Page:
Governments support Community Based Adaptation
THE 7th International Conference on Community Based Adaptation (CBA7) concluded in Dhaka on April 25 with a keynote speech by Mary Robinson, former president of Ireland, on the need to focus on "Climate Justice." She now chairs the Mary Robinson Foundation for Climate Justice and is carrying out a series of global dialogues to ensure that climate justice is at the heart of any climate change agreement that emerges in 2015. The dialogue in Dhaka involved over 300 delegates from around the world who were attending CBA7.
The CBA conference was inaugurated on April 22 by Prime Minister Sheikh Hasina, who also gave a strong call for justice and equity. In particular she underscored the need for governments and civil society to work closely together at both national as well as global levels. She also supported the theme of this year's conference, which was "Mainstreaming CBA in to national and local planning."
The International CBA Conferences are held annually and are organised jointly by the International Institute for Environment and Development (IIED) in London and the Bangladesh Centre for Advanced Studies (BCAS). Last year's conference (CBA6) was held in Hanoi, Vietnam. This year's conference attracted over 250 international participants and 50 national participants who spend four days discussing various themes and topics in plenary and parallel sessions. Topics included water, agriculture, gender, urban, equity and many others.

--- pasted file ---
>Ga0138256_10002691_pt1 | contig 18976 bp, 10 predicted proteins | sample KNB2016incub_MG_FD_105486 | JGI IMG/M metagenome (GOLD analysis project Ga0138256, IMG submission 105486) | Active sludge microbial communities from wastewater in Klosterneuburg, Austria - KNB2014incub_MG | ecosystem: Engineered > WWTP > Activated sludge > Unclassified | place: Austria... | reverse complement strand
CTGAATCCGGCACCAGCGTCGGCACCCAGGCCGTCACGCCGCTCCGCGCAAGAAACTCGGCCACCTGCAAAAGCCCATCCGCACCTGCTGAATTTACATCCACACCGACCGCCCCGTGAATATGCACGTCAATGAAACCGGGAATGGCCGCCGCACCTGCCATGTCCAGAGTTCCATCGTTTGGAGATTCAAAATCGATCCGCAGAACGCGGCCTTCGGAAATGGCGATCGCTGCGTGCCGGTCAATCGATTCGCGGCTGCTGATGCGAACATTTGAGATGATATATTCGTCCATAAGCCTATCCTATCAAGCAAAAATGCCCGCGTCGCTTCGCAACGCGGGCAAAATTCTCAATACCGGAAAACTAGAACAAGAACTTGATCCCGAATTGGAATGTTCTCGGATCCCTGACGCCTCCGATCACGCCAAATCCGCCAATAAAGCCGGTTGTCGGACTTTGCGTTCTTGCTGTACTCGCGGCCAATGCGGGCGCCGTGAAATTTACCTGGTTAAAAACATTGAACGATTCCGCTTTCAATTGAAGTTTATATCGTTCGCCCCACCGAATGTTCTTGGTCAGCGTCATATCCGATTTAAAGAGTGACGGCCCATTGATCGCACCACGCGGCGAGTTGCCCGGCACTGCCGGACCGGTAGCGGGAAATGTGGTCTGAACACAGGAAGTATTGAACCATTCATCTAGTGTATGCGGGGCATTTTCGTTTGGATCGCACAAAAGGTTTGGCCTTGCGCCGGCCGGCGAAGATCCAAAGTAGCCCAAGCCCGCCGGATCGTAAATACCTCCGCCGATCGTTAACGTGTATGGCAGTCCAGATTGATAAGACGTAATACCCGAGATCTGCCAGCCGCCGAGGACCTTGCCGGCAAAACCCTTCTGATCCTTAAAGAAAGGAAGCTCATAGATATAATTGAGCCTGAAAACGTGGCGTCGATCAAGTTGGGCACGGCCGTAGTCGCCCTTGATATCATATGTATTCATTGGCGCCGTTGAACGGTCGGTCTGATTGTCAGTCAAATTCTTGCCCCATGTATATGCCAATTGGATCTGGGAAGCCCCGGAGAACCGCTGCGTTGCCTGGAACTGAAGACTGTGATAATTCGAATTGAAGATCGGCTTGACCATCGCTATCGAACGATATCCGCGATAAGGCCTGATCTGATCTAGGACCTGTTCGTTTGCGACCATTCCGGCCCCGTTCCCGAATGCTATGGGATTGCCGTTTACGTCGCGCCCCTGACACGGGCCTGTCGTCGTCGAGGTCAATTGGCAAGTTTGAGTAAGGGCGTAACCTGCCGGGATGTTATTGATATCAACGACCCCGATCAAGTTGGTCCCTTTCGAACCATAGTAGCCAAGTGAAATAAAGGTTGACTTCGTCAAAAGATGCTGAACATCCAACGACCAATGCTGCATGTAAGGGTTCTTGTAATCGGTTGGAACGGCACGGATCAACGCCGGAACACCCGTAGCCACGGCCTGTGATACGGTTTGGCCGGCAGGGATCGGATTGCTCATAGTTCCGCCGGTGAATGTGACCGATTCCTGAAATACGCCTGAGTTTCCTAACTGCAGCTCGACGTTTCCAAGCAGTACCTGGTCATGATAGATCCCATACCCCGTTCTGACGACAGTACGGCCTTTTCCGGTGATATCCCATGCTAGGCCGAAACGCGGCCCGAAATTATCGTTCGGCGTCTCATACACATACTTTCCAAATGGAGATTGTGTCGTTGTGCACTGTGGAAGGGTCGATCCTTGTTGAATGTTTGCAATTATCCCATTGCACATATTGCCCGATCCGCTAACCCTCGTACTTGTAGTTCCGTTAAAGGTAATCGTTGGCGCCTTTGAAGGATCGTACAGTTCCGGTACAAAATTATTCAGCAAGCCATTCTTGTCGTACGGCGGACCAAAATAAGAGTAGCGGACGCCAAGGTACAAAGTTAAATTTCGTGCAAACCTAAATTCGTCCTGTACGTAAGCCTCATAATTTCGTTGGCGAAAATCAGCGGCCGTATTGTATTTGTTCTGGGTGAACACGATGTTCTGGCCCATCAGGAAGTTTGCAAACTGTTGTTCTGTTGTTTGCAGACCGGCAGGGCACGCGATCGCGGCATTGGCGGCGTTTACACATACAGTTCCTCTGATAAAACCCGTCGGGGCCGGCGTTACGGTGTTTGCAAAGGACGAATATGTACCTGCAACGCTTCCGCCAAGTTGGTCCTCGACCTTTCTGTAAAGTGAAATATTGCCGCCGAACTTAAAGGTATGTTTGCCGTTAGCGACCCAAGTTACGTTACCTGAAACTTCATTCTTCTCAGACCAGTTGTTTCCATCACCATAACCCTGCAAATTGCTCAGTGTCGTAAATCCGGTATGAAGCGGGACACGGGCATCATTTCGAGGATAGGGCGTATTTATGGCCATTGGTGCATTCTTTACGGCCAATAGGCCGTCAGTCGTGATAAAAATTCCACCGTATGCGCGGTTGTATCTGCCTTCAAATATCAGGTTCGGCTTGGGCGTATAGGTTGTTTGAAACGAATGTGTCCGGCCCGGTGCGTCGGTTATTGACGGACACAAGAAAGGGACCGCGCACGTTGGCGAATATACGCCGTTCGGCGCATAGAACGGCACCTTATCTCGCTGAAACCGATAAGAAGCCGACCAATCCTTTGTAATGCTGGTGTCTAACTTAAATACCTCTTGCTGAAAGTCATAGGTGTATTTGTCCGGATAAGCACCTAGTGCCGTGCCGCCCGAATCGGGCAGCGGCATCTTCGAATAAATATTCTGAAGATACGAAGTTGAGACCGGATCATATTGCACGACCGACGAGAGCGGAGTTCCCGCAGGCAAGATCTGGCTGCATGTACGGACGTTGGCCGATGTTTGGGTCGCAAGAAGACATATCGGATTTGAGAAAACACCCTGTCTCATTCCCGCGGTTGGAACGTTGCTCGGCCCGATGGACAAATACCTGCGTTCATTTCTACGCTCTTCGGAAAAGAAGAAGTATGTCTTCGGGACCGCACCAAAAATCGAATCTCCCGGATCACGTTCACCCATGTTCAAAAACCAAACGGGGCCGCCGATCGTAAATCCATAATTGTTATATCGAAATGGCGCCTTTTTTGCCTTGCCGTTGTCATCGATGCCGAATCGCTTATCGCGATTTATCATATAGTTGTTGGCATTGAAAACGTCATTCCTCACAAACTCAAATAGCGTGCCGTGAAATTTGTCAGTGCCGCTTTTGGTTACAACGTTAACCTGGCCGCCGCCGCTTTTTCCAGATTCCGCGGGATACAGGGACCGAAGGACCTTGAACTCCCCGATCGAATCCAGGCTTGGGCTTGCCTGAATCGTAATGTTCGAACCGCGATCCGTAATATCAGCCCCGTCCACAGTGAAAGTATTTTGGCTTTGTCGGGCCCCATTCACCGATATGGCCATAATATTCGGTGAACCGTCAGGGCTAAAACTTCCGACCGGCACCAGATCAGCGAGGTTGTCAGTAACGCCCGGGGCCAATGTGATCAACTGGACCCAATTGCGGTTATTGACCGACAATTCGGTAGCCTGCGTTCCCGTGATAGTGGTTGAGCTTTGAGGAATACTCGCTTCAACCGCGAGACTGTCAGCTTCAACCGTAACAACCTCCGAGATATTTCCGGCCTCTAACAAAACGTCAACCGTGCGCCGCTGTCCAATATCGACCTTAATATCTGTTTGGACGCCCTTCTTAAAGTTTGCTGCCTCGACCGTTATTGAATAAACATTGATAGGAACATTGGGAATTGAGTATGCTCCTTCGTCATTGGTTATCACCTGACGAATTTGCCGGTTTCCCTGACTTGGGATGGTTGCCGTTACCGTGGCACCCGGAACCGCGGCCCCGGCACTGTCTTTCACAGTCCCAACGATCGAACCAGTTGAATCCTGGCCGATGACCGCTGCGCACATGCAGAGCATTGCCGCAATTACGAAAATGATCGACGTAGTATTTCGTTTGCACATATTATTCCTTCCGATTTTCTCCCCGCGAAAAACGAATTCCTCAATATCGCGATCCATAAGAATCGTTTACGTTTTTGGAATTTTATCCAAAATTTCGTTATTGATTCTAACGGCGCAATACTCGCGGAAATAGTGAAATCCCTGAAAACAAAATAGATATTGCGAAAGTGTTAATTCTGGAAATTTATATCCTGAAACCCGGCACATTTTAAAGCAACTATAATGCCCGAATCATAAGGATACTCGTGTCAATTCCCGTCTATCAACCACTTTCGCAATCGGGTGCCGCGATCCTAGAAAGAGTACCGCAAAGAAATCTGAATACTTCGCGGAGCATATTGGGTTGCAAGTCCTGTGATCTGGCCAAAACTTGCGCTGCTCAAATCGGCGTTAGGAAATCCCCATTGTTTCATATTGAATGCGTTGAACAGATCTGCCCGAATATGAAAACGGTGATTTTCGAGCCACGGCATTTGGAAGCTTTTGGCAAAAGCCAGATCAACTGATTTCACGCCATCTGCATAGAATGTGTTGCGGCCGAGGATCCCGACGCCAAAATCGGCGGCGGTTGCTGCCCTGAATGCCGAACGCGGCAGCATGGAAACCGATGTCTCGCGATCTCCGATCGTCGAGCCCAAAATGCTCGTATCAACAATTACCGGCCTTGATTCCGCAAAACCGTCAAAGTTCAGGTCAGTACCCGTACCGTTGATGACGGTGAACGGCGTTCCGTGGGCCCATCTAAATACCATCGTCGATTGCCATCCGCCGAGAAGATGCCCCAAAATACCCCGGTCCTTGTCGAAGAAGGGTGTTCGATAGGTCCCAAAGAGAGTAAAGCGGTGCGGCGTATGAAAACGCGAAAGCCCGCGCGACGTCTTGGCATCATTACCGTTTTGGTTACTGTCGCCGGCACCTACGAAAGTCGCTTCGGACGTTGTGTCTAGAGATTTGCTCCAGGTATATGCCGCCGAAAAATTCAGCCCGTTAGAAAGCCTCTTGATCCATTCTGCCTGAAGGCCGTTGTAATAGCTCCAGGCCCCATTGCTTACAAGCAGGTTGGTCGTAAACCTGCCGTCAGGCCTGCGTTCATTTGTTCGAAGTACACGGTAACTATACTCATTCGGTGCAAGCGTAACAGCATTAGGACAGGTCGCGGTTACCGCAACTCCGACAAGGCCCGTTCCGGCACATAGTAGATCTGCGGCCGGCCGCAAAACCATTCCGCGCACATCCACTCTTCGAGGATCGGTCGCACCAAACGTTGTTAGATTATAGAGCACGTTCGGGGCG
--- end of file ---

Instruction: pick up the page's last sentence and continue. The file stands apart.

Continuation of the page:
This year, in addition to the 300 or so participants physically at the conference, there was a new category of virtual internet participants (VIP) who registered for interactive sessions over the internet. There were over 1,500 VIPs registered from all over the world.
Many of the sessions were also live webcast and the videos uploaded to the conference website (www.iied.org/cba7 ) where more than 7,000 people watched over the internet.
Thus for those four days, Dhaka was the "Adaptation Capital of the World."
Among the many activities and discussions at this year's conference, the most significant by far was the presence of over 50 government representatives from Asia, Africa and Latin America and their decision to form a "Government Group on Climate Change Mainstreaming," thus emphasising that governments now support and endorse the notion of mainstreaming CBA into national and local planning. This international Government Group will be coordinated by the Planning Commission of Bangladesh.
The successful conclusion of CBA7 once again put Bangladesh at the centre of world attention and brought governments on board for what had hitherto been largely a civil society driver process.
Next year's Conference (CBA8) will be held in Nepal and the theme will be "Financing CBA."
The writer is Senior Fellow at the London based International Institute for Environment and Development and Director, International Centre for Climate Change and Development, at the Independent University, Bangladesh. E-mail: [email protected]